The Wages of Crying Wolf: A Comment on Roe v. Wade,” 82 Yale Law Journal, 920, 935-937 (1973).
    John Hart Ely — Yale Law School, Harvard Law School, Stanford Law School


    Again, the Honest pro-choicers admit Roe v. Wade was a horrible decision.

    Every problem is the result of a previous solution.

  4. #633
    tWebber NorrinRadd's Avatar
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    Quote Originally Posted by lilpixieofterror View Post
    If we ignored the obvious moral implications, of abortion, the court should have kicked the issue to congress or the states.
    That's not a small point, and I don't understand why conservatives often go to the "leave it to the States" position. The only reason to want to stop abortion is the belief that it is the intentional killing of a defenseless innocent human being. Why would we allow some States to decide it is permissible to murder those humans most deserving of protection?
    Geislerminian Antinomian Kenotic Charispneumaticostal Gender Mutualist-Egalitarian.

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  5. #634
    tWebber Tassman's Avatar
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    Quote Originally Posted by Cow Poke View Post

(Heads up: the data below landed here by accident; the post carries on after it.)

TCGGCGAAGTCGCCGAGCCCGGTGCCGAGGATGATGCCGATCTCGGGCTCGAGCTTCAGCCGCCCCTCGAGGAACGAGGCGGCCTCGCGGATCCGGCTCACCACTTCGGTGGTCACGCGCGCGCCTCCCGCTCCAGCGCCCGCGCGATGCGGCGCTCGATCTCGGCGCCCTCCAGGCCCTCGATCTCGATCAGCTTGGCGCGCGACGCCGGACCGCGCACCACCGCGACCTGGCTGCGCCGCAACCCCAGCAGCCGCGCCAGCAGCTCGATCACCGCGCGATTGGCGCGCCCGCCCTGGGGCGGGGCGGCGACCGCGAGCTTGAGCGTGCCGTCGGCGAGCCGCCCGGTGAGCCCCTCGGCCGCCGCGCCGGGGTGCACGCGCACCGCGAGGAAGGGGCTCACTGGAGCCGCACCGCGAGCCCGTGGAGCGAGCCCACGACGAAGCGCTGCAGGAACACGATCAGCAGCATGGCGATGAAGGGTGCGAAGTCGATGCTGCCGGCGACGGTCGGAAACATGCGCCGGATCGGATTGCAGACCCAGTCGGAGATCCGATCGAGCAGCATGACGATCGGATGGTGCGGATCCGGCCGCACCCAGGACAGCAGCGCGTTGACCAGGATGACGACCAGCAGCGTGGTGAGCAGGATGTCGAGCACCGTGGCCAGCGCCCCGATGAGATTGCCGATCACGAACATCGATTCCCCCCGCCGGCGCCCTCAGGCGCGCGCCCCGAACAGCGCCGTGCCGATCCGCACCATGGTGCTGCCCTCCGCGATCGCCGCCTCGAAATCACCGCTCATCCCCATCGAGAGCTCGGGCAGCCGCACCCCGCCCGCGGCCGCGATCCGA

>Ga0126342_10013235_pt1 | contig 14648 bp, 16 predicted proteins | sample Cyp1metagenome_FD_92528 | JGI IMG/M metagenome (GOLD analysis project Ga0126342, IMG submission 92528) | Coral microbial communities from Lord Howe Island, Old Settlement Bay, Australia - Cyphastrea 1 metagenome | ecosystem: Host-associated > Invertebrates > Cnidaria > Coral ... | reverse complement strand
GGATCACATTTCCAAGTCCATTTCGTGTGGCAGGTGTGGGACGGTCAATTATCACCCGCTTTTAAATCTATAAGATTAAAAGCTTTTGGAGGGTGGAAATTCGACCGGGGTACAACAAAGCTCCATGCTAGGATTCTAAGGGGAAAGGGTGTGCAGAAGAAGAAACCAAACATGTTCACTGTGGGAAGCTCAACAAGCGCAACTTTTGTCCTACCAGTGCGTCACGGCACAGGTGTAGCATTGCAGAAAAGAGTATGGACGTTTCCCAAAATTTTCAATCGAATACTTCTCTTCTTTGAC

This known as an opinion.
    Every viewpoint outside of the actual Supreme Court ruling on Roe v Wade will be an “opinion”.

    The mere fact that the issue had to be ruled upon by the SCOTUS in the first place means that there was a difference of opinion re the intention of the Constitution in this regard. And obviously those who disagreed with the outcome will consider the judgement flawed. But this doesn’t mean that the whole thing requires re-litigation. It’s not even as though the decision was close, it was after all a 7-2 decision.
    “He felt that his whole life was a kind of dream and he sometimes wondered whose it was and whether they were enjoying it.” - Douglas Adams.

  6. #635
    See, the Thing is... Cow Poke's Avatar
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    Quote Originally Posted by Tassman View Post
    Every viewpoint outside of the actual Supreme Court ruling on Roe v Wade will be an “opinion”.
    The opinions I cited were by legal experts based on actual expertise in constitutional law. Your opinions are simply based on "I want SO BADLY for this to be true".

    The mere fact that the issue had to be ruled upon by the SCOTUS in the first place means that there was a difference of opinion re the intention of the Constitution in this regard. And obviously those who disagreed with the outcome will consider the judgement flawed. But this doesn’t mean that the whole thing requires re-litigation. It’s not even as though the decision was close, it was after all a 7-2 decision.
    No, Tassman, you're not smarter than the legal experts who show what a horrible decision Roe v Wade was on its merits.